The New Bleecker
Your man in the street, George Held, has got it all wrong. We who live on Bleecker Street have not “learned to detour around Bleecker Street.” And as for “the cosmopolitan mix along Bleecker Street,” we who live there do not “gladly stroll among the visitors there.” It is too crowded with people slathering cupcakes and dropping crumbs as they stroll. They sit on the stoops, drop papers and boxes, and make it impossible for people to get by the crowds in front of Magnolia and the lines that form at the store.
During the evenings the crowds are loud and the cars now passing shriek with thundering rock music. This says nothing about the giant buses disgorging tourists who block the sidewalks, nor of the newly opened Bleecker Park Sitting Area which when I walked through it on opening day was already full of wind-blown garbage. True, Magnolia from time to time sends a man to clean up the sitting area, but it is at night not during the unsightly look of daytime.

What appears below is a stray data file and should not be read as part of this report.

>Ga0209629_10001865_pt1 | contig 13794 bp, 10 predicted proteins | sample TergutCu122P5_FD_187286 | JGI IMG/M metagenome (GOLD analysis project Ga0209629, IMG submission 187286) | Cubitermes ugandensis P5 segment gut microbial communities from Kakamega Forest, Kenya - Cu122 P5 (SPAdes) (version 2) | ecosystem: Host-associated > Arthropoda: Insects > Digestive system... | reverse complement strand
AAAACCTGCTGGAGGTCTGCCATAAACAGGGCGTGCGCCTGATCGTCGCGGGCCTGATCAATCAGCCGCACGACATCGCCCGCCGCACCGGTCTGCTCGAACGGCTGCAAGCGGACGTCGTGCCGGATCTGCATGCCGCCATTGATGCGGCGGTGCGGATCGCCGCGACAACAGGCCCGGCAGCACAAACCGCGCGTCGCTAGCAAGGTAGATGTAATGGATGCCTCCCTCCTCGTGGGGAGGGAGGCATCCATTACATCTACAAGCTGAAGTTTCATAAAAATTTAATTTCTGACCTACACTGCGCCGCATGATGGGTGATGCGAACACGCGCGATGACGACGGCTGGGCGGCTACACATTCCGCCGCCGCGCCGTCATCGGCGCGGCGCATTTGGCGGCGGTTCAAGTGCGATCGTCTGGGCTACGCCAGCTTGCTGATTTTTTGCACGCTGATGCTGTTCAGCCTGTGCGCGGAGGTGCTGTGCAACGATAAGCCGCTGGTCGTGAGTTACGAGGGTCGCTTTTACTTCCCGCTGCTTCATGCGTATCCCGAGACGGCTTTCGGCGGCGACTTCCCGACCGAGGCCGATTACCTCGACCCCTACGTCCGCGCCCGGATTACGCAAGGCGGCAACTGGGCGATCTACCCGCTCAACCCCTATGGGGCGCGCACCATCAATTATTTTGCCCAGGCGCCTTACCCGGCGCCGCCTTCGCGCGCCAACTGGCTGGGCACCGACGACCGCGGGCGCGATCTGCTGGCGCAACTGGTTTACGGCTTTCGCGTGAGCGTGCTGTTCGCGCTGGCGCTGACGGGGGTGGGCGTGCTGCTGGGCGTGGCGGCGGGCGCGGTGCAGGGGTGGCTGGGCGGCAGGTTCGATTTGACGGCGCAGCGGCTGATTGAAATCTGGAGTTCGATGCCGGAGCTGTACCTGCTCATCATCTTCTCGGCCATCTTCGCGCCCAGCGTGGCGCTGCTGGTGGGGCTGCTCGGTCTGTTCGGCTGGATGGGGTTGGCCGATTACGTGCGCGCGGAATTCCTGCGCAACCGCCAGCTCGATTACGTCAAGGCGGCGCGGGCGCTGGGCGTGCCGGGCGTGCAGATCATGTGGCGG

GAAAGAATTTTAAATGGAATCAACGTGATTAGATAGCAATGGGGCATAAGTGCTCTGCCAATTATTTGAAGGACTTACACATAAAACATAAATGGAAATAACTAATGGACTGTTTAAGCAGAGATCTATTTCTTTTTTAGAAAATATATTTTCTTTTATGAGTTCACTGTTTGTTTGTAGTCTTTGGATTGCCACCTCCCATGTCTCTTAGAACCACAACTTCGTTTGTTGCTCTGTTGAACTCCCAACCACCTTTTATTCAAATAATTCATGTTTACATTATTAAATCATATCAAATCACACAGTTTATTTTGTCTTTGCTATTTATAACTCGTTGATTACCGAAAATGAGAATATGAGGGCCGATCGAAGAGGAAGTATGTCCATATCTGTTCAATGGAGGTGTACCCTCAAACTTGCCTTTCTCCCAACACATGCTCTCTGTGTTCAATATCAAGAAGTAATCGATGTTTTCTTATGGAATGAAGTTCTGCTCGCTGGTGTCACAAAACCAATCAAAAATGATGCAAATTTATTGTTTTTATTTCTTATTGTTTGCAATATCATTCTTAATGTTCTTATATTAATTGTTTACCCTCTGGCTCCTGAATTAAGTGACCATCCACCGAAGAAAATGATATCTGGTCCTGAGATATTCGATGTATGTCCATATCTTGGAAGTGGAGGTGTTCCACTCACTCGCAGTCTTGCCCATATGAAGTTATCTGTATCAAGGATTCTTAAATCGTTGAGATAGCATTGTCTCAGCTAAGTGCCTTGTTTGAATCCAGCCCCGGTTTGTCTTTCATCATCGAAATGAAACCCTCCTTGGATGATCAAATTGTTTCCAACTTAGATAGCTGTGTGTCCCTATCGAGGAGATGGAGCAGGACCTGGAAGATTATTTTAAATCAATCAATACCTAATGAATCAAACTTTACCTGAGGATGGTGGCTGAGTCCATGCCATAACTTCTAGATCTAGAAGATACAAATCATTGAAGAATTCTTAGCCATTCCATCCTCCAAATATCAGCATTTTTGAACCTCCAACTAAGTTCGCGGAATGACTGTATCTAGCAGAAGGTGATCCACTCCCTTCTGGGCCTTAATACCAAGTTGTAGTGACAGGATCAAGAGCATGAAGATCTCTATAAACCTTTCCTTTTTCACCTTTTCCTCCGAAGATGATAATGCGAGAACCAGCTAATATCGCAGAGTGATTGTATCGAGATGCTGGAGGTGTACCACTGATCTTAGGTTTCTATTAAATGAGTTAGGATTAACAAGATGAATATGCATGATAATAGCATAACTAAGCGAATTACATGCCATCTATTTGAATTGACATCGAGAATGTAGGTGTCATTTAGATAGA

I am afraid none of this is very “Gallic”, nor as clean as you will find Madison Avenue, which I might add is closed at night. Westview News has done splendid work in covering the ugly plans by the Rudins to build on the St. Vincent’s plot and the ones proposed by NYU for the south village, but there are other areas which are being badly affected by the new commercialization of Greenwich Village. Attention should be paid.
Pierre Epstein, a resident of Bleecker between llth and Perry.